King Crimson - Starless 1972-1974: Larks Tongues in Aspic, Starless and Bible Black, Red , USA - £49.99
SAVE 50% WITH THIS 4-LP BUNDLE!* While stocks last
TO ORDER CLICK HERE
If you love King Crimson and value the experience of lovingly curated sound, these newly re-mastered editions will take your listening pleasure to another level.
LARKS TONGUES IN ASPIC / STARLESS AND BIBLE BLACK / RED / USA
LARKS TONGUES IN ASPIC
Larks' Tongues in Aspic is the fifth studio album by the English progressive rock group King Crimson, released on 23 March 1973 through Island Records in the UK and Atlantic Records in the United States and Canada.
This album is the debut of King Crimson's fifth incarnation, featuring original member and guitarist Robert Fripp and new members John Wetton (vocals, bass), David Cross (violin, Mellotron), Jamie Muir (percussion), and Bill Bruford (drums).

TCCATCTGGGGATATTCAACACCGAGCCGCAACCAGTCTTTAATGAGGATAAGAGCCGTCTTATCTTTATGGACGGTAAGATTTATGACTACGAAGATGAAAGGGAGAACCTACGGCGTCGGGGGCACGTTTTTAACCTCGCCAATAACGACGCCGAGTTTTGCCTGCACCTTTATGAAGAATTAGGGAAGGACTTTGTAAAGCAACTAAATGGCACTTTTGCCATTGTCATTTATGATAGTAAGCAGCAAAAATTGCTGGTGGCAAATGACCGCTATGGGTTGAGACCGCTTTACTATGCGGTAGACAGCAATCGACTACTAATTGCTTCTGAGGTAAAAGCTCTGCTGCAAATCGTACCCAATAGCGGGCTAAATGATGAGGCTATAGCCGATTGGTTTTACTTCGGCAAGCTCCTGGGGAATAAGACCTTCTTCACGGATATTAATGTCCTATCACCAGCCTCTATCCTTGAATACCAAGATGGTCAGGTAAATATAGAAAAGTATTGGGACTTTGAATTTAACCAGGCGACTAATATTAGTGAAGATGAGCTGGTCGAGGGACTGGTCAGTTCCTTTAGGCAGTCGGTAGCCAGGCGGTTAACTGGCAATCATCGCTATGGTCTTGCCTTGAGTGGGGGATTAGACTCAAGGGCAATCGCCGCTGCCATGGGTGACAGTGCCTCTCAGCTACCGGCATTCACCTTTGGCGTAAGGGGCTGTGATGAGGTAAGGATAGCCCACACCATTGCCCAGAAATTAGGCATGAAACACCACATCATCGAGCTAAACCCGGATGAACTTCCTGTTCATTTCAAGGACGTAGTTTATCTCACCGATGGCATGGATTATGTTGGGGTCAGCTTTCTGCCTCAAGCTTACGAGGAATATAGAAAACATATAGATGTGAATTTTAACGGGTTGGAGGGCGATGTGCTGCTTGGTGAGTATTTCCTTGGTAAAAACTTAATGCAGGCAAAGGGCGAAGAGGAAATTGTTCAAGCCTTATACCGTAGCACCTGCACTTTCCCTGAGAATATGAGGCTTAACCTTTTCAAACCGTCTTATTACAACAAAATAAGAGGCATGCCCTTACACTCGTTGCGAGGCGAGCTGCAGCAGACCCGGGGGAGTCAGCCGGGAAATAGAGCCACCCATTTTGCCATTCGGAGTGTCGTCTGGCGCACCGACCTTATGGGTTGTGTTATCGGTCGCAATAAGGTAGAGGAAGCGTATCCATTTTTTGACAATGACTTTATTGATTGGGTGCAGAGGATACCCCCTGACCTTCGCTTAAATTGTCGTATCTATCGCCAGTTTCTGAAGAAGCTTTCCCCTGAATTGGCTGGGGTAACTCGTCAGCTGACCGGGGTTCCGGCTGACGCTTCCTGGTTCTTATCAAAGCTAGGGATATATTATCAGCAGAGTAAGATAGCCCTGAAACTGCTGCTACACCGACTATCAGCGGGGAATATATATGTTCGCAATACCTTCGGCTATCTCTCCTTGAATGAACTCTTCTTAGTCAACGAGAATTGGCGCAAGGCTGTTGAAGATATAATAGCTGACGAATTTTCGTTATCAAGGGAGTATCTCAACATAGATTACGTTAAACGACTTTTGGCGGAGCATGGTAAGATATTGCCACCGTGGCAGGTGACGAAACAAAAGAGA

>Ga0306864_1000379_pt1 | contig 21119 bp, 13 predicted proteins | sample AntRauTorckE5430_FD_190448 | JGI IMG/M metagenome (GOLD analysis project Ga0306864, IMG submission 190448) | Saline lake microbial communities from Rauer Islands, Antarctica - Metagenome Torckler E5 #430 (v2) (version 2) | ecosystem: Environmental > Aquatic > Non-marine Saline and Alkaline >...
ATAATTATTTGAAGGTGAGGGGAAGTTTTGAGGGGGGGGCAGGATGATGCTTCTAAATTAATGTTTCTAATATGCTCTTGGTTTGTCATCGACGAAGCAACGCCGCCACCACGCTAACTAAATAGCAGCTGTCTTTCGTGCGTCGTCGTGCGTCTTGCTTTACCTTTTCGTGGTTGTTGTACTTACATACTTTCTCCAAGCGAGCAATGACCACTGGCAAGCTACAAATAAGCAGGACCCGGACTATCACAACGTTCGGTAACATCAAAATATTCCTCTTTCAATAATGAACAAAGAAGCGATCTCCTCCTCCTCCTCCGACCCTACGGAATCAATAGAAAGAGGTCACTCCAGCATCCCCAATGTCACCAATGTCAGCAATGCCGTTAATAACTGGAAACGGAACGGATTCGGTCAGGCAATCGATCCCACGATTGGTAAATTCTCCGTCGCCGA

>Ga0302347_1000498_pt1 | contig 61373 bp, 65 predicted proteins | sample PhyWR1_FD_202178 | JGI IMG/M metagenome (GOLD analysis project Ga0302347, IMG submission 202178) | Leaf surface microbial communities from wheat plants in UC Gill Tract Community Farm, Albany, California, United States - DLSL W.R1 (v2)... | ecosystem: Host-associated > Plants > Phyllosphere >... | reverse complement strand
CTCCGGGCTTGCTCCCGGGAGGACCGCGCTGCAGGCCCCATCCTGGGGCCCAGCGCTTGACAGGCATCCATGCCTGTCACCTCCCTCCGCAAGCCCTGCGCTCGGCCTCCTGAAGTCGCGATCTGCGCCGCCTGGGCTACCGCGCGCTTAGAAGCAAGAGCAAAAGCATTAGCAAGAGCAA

Larks' Tongues in Aspic is the fifth studio album by the English progressive rock group King Crimson, released on 23 March 1973 through Island Records in the UK and Atlantic Records in the United States and Canada. This album is the debut of King Crimson's third incarnation, featuring co-founder and guitarist Robert Fripp along with four new members: bass guitarist and vocalist John Wetton, violinist and keyboardist David Cross, percussionist Jamie Muir, and drummer Bill Bruford. It is a key album in the band's evolution, drawing on Eastern European classical music and European free improvisation as central influences.